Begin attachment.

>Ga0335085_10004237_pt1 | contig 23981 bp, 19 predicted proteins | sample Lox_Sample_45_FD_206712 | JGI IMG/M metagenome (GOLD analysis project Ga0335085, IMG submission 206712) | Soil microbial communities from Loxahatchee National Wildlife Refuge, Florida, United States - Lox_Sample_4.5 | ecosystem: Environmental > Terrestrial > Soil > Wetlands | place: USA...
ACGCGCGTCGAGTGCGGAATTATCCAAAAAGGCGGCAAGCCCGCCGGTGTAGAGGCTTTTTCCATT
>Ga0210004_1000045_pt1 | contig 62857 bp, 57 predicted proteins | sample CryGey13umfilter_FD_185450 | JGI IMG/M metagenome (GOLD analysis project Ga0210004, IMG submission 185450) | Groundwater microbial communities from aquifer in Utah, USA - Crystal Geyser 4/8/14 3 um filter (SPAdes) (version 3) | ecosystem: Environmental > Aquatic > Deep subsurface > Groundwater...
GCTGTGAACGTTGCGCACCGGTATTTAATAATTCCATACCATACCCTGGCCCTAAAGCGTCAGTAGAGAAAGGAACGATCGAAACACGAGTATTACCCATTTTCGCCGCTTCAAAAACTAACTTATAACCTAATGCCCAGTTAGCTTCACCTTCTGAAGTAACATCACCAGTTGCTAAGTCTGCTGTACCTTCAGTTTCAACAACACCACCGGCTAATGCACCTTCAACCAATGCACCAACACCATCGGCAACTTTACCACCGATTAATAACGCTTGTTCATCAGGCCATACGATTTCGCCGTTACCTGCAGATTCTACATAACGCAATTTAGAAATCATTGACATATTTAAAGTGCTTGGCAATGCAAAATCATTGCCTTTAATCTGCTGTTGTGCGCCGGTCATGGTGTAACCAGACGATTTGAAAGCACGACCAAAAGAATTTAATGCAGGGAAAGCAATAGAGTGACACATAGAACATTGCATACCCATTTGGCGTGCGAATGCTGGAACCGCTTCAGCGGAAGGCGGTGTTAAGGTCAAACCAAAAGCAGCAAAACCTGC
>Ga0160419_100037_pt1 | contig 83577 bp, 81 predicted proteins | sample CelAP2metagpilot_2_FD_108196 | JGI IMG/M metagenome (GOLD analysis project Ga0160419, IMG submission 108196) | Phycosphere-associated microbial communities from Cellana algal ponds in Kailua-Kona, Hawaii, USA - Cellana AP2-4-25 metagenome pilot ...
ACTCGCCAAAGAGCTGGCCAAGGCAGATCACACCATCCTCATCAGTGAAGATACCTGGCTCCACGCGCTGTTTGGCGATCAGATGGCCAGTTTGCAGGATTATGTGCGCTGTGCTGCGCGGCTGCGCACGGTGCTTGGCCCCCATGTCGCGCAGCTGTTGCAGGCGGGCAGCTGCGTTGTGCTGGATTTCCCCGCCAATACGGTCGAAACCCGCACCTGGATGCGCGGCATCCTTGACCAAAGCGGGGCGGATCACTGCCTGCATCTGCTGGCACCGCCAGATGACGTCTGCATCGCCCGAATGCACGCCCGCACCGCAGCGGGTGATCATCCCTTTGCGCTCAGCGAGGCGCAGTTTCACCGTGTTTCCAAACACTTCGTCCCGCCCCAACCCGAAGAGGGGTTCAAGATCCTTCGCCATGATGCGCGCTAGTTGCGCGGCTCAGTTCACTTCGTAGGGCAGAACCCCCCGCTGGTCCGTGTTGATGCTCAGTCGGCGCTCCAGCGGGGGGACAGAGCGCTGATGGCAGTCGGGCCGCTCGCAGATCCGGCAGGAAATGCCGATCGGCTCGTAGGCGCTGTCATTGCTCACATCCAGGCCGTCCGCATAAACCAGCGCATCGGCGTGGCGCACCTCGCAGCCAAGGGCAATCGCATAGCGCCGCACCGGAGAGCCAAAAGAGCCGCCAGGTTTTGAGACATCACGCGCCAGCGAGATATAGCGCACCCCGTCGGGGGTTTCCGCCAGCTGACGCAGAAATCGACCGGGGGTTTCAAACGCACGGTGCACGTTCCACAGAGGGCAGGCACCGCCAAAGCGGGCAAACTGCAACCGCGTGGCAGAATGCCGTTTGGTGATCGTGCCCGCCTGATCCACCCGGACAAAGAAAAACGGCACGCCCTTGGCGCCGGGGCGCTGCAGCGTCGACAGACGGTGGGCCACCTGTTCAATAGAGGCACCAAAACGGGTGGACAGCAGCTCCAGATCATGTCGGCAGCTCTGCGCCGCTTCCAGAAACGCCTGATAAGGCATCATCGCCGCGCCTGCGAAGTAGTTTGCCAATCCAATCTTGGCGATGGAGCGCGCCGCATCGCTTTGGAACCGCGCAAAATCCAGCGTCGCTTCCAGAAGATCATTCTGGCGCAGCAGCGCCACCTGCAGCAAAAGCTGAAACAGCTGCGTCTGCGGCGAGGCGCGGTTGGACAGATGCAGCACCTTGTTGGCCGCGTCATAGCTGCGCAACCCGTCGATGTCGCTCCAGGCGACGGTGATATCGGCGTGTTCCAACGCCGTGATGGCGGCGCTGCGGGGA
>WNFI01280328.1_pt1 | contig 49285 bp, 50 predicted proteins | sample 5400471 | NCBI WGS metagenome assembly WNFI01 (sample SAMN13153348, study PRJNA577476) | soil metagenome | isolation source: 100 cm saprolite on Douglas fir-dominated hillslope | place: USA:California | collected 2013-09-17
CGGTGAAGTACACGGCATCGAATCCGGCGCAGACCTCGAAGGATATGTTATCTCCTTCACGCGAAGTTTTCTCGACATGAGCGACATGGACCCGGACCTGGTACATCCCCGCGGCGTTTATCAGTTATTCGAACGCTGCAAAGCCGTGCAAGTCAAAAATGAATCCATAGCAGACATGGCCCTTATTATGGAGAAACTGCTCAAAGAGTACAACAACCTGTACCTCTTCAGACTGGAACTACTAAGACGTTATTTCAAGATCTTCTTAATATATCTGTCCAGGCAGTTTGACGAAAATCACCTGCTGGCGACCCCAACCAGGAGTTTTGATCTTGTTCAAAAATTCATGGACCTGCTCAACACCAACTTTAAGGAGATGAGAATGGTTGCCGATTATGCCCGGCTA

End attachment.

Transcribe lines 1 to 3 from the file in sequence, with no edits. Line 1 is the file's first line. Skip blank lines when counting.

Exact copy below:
>Ga0335085_10004237_pt1 | contig 23981 bp, 19 predicted proteins | sample Lox_Sample_45_FD_206712 | JGI IMG/M metagenome (GOLD analysis project Ga0335085, IMG submission 206712) | Soil microbial communities from Loxahatchee National Wildlife Refuge, Florida, United States - Lox_Sample_4.5 | ecosystem: Environmental > Terrestrial > Soil > Wetlands | place: USA...
ACGCGCGTCGAGTGCGGAATTATCCAAAAAGGCGGCAAGCCCGCCGGTGTAGAGGCTTTTTCCATT
>Ga0210004_1000045_pt1 | contig 62857 bp, 57 predicted proteins | sample CryGey13umfilter_FD_185450 | JGI IMG/M metagenome (GOLD analysis project Ga0210004, IMG submission 185450) | Groundwater microbial communities from aquifer in Utah, USA - Crystal Geyser 4/8/14 3 um filter (SPAdes) (version 3) | ecosystem: Environmental > Aquatic > Deep subsurface > Groundwater...